The certificate will be used in all EU countries from 1 July and is proof that someone has been vaccinated against corona, tested negative for corona or has recovered from corona.
Travel to countries outside the European Union, meanwhile, remains strongly advised against.
- Returning as a resident after staying abroad
Returning from a green or orange zone:
- No obligation to quarantine or test. Please note: the status of a zone can change at any time during your stay.
Returning from a red zone:
Those with a digital corona certificate with full vaccination (+ 2 weeks), a recent negative PCR test (< 72 hours) or recovery certificate do not need to be quarantined.
Those who get tested immediately upon arrival (day 1 or day 2) do not have to go into quarantine. A negative PCR test is required for individuals 12 years of age and older. Children under the age of 12 are exempt from testing requirements.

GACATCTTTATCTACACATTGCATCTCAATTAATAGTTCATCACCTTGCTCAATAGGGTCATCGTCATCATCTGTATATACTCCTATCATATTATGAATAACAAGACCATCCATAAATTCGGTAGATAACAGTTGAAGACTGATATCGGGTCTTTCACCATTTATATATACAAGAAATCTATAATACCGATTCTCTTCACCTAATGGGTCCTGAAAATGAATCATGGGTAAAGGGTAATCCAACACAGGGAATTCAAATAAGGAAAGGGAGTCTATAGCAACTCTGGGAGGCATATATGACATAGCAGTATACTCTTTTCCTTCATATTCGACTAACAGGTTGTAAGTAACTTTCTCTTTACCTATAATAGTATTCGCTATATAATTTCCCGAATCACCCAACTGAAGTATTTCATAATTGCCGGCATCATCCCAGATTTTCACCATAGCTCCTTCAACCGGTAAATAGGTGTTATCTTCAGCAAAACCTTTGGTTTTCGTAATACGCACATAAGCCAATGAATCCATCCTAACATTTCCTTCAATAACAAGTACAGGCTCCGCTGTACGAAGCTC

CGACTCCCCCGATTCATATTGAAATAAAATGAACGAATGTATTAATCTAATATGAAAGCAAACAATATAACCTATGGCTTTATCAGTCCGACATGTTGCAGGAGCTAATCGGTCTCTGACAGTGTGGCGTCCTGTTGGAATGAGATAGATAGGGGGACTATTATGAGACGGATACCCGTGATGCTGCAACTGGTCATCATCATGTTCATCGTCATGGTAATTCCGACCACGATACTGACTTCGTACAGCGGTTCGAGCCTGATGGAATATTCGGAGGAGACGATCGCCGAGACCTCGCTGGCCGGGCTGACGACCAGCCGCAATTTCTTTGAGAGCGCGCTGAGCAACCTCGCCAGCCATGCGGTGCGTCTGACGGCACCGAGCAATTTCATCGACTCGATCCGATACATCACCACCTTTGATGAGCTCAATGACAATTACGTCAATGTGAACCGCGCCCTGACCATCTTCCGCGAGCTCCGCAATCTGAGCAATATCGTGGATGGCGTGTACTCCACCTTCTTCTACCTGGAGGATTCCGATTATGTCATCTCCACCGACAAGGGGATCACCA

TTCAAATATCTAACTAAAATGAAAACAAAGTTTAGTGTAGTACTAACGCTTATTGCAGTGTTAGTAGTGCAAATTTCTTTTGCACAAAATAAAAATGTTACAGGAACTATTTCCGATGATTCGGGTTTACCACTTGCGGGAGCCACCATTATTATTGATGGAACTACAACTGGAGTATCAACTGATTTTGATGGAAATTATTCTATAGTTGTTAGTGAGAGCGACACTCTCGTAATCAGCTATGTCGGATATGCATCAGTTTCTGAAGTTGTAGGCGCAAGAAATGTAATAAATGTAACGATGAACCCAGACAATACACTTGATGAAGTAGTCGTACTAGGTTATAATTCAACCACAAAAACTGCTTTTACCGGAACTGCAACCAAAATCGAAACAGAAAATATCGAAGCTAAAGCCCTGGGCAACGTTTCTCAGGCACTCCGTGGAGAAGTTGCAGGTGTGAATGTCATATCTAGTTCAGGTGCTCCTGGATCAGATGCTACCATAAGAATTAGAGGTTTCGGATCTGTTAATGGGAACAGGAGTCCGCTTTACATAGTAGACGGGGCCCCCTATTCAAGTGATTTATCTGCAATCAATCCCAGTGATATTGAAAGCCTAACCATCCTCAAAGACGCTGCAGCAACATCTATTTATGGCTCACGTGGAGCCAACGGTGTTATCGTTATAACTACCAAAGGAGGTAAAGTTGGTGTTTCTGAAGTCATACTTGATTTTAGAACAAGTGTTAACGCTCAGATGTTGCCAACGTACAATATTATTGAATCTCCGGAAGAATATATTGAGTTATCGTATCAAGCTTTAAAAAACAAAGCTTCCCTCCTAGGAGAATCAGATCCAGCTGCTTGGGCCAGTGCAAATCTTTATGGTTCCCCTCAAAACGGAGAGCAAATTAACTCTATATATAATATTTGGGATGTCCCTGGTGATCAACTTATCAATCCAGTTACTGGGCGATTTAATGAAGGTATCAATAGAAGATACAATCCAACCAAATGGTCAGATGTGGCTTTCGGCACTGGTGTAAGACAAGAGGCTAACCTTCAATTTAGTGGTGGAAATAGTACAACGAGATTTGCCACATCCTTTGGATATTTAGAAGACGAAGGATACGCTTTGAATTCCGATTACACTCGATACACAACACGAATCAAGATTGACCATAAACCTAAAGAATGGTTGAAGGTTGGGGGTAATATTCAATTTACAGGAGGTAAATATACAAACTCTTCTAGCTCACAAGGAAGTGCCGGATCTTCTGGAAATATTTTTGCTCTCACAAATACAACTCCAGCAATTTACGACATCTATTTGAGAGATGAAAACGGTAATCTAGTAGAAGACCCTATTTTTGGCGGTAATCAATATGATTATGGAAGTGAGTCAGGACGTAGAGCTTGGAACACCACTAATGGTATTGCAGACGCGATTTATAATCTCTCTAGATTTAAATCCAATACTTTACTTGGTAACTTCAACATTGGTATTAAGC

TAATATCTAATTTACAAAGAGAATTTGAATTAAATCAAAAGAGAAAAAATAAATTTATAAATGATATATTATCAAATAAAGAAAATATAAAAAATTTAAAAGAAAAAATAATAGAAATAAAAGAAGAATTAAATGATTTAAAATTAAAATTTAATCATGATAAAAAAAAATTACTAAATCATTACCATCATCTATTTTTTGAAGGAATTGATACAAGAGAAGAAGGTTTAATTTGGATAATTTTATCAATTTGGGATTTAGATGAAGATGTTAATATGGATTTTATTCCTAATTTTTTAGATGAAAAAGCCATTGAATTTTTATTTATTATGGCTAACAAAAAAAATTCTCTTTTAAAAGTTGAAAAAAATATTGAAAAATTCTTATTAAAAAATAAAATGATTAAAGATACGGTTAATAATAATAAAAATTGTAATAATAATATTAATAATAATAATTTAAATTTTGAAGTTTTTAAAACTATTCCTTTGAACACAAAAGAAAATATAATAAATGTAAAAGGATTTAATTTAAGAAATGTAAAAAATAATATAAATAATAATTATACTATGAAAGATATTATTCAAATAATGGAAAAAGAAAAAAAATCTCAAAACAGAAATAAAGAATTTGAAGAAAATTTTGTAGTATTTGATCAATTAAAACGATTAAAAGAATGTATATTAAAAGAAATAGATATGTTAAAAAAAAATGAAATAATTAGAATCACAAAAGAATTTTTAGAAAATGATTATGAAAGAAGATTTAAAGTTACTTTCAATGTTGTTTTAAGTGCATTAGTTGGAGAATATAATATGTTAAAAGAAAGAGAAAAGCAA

Returning from a very high risk area (“variants of concern”):
Mandatory 10-day quarantine with PCR testing on day 1 and day 7.
This requirement also applies to persons who have been fully vaccinated or who have already tested negative in the country where they stayed. After all, these are dangerous virus variants that we want to keep out of Europe.
- Arrival in Belgium as a non-resident
Arrival from a green or orange zone:
- No obligation to quarantine or test.
Arriving from a red zone: